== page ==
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Old November 4, 2013, 08:59 AM   #1
mnoirot64
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Accurate #5 - Dirty??

Good morning!

Does anyone out there load Accurate #5 for 38 Special/.357 magnum? I shot 100 handloads of 38 Special yesterday and noticed that it was very smoky and rapidly dirtied the action on my Ruger SP-101 .357 magnum. It seems to work fine in my .45 ACP with 200 grain RN bullets with 8.3 grains of #5. Here is the recipe I used on the .38 Special cartridges:

125 grain RNFP bullets
CCI small standard primers
5.8 grains Accurate #5 powder

The powder charge is .1 grains over what the Nosler Reloading Guide 7 lists as a middle load. Any suggestions would be appreciated. Thanks,

Mike Noirot
Clarksville, Tennessee
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Old November 4, 2013, 09:08 AM   #2
Sid
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I have used Accurate #5 in my 9mm EAA Witness Match and found it to be very dirty. Then I switched to AutoComp and that is even worse. I am going back to Winchester 231 as soon as I can find some.
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Old November 4, 2013, 09:48 AM   #3
mnoirot64
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Good luck finding W231. I have been watching Midsouth's inventory for weeks and have not seen any of it come in.
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Old November 4, 2013, 10:07 AM   #4
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Keep in mind that both Winchester 231 and Hodgdon HP38 are the same St. Marks OBP 231 in canister grade for handloading. If you can't find 231 but can find HP38, just get that instead. You'll find Hodgdon's load data identical for both in all chamberings for that reason.


Mnoirot64,

Between using the almost equal capacity case and lighter bullet and smaller charge, you are operating the powder at a lower pressure in the .38 load. All powders burn dirty if they aren't used at a high enough pressure. The slower burning the powder, the higher that cleaner burning pressure level is.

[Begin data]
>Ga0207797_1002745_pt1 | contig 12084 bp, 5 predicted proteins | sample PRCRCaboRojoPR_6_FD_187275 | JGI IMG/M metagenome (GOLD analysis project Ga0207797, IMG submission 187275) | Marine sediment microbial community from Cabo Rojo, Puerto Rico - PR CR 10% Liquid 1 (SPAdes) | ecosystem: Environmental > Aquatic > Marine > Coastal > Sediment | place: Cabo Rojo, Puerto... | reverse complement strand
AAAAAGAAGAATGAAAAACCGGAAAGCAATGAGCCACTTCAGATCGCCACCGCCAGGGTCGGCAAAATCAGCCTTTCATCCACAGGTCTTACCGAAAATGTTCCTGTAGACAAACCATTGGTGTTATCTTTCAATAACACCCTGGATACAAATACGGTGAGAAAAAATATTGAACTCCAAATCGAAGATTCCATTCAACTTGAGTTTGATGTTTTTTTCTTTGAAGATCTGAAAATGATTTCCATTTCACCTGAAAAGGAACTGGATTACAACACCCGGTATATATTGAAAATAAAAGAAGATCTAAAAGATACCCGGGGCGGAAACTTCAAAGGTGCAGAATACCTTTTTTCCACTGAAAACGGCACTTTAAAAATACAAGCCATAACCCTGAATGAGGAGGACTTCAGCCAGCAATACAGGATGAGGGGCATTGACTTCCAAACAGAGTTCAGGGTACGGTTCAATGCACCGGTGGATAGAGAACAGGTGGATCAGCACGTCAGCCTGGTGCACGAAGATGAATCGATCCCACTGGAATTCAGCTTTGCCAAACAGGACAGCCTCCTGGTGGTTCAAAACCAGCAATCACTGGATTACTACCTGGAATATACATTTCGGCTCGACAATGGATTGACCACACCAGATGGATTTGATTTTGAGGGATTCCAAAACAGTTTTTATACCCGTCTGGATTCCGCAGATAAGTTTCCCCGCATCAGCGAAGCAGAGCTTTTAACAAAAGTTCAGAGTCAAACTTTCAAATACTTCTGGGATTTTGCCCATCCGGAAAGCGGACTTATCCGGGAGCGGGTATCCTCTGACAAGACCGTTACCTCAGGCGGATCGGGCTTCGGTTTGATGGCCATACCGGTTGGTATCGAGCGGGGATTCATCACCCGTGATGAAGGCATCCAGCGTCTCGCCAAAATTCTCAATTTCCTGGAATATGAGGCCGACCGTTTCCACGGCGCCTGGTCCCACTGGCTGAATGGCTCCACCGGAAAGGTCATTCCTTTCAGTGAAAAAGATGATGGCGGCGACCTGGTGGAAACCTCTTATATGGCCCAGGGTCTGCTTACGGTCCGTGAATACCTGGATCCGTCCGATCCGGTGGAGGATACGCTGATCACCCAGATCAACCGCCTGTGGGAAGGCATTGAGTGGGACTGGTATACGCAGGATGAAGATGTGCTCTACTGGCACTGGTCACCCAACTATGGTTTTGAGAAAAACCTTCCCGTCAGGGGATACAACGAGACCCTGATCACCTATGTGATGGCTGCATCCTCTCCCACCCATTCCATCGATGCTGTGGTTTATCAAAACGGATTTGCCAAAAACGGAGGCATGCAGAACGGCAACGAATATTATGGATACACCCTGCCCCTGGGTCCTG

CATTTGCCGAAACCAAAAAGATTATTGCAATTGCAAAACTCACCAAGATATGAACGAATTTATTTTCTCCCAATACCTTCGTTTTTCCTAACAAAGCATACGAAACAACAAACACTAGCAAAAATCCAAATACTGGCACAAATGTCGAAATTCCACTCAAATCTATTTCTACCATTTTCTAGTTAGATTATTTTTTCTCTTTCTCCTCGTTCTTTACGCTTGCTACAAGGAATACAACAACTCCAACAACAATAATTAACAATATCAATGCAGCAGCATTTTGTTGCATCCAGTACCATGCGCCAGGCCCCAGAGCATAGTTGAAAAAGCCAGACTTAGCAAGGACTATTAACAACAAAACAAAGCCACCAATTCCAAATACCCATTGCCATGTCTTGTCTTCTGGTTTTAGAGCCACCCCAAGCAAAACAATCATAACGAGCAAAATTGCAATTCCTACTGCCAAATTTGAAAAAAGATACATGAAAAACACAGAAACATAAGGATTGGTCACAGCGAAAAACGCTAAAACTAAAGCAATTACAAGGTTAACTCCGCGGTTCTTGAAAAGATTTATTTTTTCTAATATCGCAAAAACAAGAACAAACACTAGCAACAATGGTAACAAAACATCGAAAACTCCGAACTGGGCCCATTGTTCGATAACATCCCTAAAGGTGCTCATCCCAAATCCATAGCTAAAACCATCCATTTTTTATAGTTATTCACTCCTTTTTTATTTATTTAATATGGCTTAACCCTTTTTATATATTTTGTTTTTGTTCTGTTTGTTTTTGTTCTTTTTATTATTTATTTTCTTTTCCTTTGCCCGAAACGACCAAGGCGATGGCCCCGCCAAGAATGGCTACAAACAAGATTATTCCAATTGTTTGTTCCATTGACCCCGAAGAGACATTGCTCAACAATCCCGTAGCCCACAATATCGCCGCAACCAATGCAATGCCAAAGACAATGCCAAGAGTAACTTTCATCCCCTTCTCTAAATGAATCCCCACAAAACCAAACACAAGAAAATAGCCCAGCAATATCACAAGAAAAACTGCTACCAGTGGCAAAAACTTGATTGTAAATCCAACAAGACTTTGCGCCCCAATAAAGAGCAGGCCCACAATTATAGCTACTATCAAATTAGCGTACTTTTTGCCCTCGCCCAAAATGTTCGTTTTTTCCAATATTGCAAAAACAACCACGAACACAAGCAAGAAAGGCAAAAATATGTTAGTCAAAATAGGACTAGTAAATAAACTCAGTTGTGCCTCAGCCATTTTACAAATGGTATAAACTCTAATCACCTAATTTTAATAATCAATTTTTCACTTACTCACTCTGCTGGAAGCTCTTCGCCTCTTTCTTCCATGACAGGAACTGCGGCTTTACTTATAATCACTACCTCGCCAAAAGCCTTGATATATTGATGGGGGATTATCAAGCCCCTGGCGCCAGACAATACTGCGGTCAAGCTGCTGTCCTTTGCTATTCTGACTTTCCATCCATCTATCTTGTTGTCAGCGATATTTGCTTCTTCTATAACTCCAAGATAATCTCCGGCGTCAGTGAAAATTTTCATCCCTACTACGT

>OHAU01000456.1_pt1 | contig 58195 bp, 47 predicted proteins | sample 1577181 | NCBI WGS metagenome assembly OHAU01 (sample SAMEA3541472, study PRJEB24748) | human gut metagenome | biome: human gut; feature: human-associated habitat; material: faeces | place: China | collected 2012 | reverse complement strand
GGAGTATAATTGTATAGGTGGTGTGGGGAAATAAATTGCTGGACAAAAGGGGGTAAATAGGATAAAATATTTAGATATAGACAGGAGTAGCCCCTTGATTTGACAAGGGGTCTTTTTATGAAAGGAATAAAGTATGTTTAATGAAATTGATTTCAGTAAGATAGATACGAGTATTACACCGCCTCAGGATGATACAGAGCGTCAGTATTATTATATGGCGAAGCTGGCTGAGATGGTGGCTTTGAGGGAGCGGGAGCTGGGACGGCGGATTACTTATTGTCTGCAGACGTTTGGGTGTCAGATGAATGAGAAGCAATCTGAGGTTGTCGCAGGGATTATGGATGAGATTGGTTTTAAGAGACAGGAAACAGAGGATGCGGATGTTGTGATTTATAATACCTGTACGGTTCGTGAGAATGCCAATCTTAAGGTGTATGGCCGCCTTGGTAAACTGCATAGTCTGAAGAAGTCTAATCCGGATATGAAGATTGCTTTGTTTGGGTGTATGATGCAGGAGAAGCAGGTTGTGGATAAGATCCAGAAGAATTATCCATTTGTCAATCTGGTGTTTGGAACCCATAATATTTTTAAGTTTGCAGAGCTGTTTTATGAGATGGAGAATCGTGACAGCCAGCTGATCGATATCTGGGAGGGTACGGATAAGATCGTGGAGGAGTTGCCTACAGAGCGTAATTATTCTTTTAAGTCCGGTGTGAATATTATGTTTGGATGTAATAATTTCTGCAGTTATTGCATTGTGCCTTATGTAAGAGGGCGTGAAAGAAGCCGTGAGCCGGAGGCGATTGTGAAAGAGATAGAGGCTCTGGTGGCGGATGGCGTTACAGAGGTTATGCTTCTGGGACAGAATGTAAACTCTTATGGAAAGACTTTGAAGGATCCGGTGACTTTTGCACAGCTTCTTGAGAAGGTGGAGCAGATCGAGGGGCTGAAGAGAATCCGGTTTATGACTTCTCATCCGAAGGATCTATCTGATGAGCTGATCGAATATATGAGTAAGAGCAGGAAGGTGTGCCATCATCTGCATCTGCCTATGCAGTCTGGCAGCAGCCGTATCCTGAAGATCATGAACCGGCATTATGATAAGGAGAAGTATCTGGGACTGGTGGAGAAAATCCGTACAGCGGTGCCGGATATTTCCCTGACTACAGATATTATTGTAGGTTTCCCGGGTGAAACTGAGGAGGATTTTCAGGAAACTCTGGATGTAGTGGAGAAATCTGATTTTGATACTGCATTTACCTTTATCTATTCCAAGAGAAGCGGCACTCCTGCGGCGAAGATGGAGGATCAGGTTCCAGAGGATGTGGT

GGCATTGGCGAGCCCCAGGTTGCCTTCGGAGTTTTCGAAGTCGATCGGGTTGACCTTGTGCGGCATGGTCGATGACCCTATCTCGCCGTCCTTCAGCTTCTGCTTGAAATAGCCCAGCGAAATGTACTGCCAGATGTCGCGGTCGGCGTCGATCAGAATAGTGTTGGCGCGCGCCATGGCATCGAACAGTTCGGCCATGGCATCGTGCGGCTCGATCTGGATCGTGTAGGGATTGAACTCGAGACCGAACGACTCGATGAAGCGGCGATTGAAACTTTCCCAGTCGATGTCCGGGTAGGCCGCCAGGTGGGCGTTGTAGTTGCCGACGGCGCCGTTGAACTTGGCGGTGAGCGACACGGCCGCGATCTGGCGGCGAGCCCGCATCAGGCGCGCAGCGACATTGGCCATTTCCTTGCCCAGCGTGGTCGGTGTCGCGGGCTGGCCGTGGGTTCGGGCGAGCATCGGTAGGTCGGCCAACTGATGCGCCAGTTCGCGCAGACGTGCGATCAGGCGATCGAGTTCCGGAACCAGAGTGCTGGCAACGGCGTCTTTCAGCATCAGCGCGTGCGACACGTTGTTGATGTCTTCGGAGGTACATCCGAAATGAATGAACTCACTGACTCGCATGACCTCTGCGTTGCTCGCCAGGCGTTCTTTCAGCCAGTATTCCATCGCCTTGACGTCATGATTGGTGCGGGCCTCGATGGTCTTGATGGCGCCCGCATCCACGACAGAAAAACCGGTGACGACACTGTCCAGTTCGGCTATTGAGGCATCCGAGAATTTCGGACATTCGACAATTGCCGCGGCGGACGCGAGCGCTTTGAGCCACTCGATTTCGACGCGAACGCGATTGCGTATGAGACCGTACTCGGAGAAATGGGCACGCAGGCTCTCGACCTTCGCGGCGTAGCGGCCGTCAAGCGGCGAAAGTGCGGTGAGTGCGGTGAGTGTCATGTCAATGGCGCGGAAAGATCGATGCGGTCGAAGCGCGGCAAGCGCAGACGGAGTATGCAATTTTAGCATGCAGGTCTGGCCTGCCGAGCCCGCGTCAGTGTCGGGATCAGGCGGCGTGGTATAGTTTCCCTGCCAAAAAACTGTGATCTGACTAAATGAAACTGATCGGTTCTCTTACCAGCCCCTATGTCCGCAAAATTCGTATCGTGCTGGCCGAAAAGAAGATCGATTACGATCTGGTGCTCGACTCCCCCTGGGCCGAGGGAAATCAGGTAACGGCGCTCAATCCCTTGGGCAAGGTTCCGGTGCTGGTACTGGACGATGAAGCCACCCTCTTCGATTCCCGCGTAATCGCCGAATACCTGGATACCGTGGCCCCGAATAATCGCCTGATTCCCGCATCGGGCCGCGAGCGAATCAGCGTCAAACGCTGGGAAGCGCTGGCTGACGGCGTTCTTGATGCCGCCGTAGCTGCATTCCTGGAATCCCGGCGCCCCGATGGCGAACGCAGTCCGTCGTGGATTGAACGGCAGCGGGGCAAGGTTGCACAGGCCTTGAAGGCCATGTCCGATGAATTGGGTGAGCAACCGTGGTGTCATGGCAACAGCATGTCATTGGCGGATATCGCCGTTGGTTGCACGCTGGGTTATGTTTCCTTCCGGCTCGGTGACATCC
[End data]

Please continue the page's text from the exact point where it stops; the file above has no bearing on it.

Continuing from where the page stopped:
In the case of 8.3 grains in the .45, assuming a 200 grain LSWC seated to 1.2" COL, QuickLOAD thinks you are running about 16,000 psi. In the .38 Special load, with a COL of 1.47" (a guess, as I don't have the bullet) 5.8 grains would run at half the peak pressure, or just over 8,000 psi. Since the .38 Special is a lower pressure rated cartridge (17,000 psi) than the .45 Auto (21,000 psi), so you'd have to run the .38 Special at near its maximum pressure to equal the burn efficiency you are getting in the .45 Auto.
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Old November 4, 2013, 10:29 AM   #5
mnoirot64
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I am loading my .38 special to an OAL of 1.435". With Accurate #5, would you recommend that I load up to the Nosler recommended max of 6.2 grains?
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Old November 4, 2013, 11:21 AM   #6
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I use AA5 a lot. Although I have not loaded that particular combination (125g/AA5/38Spl). AA5 is very clean. But you're not using nearly enough of it. When I load for 125g for 38Spl, I use almost as much AA2 as the amount of AA5 you're using.

The starting AA5 load in Speer #14 is 7.5g - you're considerably underloaded. If you underload just about any powder, it will be dirty. I use a lot more AA5 than what you're using when I load a 158g bullet.

So if you're trying for a lighter load, AA5 is not the correct powder. Move to AA2 or W231/HP38 (as previously mentioned).

If you're trying to clean it up with AA5, increase the load.
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Old November 4, 2013, 01:58 PM   #7
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Nick,

Thank you for your reply. It's interesting that the Speer guide shows so much more. I checked out Accurate's load data and they show between 5.8 grains and 7.2 grains for a 125 gr bullet. What would you recommend I load to?
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Old November 4, 2013, 04:19 PM   #8
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Speer #14 has separate sections for 38 Special and 38 Special +P. The 7.5g I quoted above was from the +P section. In the regular 38 section, it has 7.1 as a max charge, and "DNR" as the minimum - meaning do not reduce. That said, I would not go below 7.1g's - which is exactly the manual is telling its readers.

I can't actually recommend what you should do. But if it were me loading (and it will be some day - I just haven't gotten around to that particular load combination just yet), I would start at 7.5g's and work up from there.

All that said, the Speer manual is for Speer bullets. The manual should only be used as a general guideline if bullets other than Speer's are used. But I'd still start with the 7.5g's
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Old November 4, 2013, 04:34 PM   #9